A growing number of kids and teens are turning to weight loss surgery amid rising rates of pediatric obesity, according to a new study published in JAMA Pediatrics.
Between 2020 and 2021, there was a nearly 19% increase in weight loss surgeries among U.S. youths aged 10 to 19 years, as discovered by researchers from the University of Texas, University of Miami Miller School of Medicine, and University at Buffalo School of Medicine and Biomedical Sciences.
The researchers were particularly interested in looking at these trends after the American Academy of Pediatrics (AAP) released a statement in late 2019 endorsing increased access to bariatric surgery for teens, said lead study author Sarah Messiah, PhD, professor and pediatric obesity researcher at UTHealth Houston School of Public Health.
More kids and teens are turning to weight loss surgery amid rising rates of pediatric obesity, according to a new study published in JAMA Pediatrics. (iStock)
The increase was particularly high for racial and ethnic minority groups. That includes Hispanic/Latino, non-Hispanic Black/African American and others, possibly because they are “disproportionately impacted by cardiometabolic disease risk factors versus non-Hispanic Whites,” Messiah said.
These risk factors include elevated blood pressure, lipids, insulin, glucose and waist circumference — all of which are risk factors for type 2 diabetes and cardiovascular disease as well as some types of cancer, she added.
“However, this dataset does include all adolescent patients who completed their surgery at a U.S. accredited center, which is the gold standard,” the doctor also said.
AAP’s weight loss surgery recommendations
In January 2023, the AAP released its new pediatric obesity treatment guidelines, officially endorsing bariatric surgery and weight loss prescriptions for the first time.
“Teens age 13 and older with severe obesity (BMI ≥120% of the 95th percentile for age and sex) should be evaluated for metabolic and bariatric surgery,” the guidelines stated.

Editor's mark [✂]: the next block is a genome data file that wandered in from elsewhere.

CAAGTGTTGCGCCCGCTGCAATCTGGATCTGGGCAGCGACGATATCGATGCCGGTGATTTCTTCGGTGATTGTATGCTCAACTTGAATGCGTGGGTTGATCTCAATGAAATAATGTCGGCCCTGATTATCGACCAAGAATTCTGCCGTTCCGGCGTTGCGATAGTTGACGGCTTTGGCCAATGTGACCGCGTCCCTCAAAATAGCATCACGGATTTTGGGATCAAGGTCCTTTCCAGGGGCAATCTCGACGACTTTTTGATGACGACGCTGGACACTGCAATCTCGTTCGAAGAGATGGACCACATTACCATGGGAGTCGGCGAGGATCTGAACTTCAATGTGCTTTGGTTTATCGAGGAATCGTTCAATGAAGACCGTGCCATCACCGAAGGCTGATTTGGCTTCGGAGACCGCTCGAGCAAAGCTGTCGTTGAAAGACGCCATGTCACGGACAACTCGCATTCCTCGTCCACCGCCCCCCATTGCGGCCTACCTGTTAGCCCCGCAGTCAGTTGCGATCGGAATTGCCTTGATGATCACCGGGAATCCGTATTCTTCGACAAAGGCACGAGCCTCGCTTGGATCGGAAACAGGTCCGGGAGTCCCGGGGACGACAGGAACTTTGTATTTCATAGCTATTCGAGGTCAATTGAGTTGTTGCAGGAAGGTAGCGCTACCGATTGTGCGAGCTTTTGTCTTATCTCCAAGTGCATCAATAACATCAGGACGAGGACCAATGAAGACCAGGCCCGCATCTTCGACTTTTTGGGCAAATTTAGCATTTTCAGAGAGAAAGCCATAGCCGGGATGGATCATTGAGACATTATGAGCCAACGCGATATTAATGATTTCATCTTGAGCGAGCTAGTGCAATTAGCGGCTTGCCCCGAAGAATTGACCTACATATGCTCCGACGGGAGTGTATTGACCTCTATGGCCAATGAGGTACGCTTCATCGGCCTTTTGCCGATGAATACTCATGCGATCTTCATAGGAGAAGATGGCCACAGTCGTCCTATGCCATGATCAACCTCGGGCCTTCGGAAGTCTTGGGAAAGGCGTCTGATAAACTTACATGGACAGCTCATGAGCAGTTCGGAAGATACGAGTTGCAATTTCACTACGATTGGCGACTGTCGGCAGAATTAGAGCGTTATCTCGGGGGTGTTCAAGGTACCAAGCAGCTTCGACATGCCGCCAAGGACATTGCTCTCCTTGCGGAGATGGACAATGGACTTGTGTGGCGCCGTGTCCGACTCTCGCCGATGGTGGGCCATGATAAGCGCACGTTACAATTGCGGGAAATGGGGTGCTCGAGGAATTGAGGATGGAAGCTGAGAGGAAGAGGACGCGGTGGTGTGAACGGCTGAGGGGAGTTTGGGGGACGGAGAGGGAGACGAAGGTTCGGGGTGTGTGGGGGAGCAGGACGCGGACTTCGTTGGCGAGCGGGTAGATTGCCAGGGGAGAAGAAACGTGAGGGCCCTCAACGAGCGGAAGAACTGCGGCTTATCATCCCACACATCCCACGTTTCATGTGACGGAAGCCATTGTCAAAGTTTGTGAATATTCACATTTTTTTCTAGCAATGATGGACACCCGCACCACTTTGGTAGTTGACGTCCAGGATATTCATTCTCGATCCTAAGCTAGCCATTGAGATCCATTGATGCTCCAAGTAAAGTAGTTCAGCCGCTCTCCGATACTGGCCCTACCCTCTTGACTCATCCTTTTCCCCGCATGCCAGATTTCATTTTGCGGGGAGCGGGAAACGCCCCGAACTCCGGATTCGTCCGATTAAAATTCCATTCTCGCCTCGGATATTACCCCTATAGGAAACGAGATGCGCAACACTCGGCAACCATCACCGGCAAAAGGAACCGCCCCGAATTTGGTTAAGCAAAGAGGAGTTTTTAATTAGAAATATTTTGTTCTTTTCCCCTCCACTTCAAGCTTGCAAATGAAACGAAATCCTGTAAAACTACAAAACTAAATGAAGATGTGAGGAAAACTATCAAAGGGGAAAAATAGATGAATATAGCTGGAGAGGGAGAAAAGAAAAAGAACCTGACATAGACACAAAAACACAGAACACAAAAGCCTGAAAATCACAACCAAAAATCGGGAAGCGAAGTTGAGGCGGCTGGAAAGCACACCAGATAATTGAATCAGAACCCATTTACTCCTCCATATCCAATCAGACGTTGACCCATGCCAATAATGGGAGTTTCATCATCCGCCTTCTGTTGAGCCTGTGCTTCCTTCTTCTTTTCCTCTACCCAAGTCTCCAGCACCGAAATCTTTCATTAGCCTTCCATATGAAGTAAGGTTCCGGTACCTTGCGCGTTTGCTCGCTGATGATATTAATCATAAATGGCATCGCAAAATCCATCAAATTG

“However, our analysis would suggest that families are following their own path in terms of deciding to move forward with surgery for their adolescent,” she said.
“It will be important that we support these families moving forward to ensure the best health outcomes for their adolescents as they age into adulthood.”
Guidelines vary across hospitals
Children’s Mercy Hospital in Kansas City, Missouri, offers a laparoscopic sleeve gastrectomy.
The hospital recommends exploring weight loss surgery for children who are at least 5 years old, have a BMI of at least 40 (or above 35 with other medical conditions) and have had at least six months of “supervised medical weight loss therapy.”
Cincinnati Children’s Hospital in Ohio also has a bariatric surgery program, but its website states that it’s for “severely obese adolescents who haven’t had success with behavioral and nutritional approaches to weight loss.”
These run the gamut from success stories to cautionary tales.
One bariatric surgeon on Reddit voiced concern about misconceptions of the procedure.
“Do I think we should do bariatric surgery in teenagers? I won’t be doing it any time soon, but I think that in a controlled setting with IRB approval, it is appropriate,” the surgeon continued, referring to Institutional Review Boards.
“Her brain wasn’t done developing and she wasn’t mature enough to understand the consequences of such major surgery and to stick to the guidelines and deal with her disordered eating.”
“With bariatric surgery, you’re altering the anatomy of the GI tract.”
She told Fox News Digital, “With bariatric surgery, you’re altering the anatomy of the GI tract, and that anatomy — if it’s a bypass — can never be returned [to its original state].”
She added, “That means the individual is never going to be able to eat regular meals because the anatomy of the stomach has changed.”
Before a child or teen goes the surgery route, one weight-loss physician recommends first making dietary changes, such as cutting out soda and sugary foods — and slowly introducing more nutritious fare. (iStock)
Another potential problem is that after the anatomy of the stomach is altered, Decotiis said, the person won’t be able to eat as much high-nutrition and high-fiber food because they will feel full immediately.
And in the case of teens with severe obesity, the doctor pointed out that if they start with some of the newer weight loss medications that are available, surgery might not be necessary.
“All the medical options need to be exhausted before they consider surgery, because surgery is irreversible,” Decotiis said.
The only exception, she said, is if the child or teen is “morbidly obese” (now known as Class III obesity, which is when a person has a BMI of 40 or higher, or 35 or higher along with obesity-related health conditions, per the Cleveland Clinic).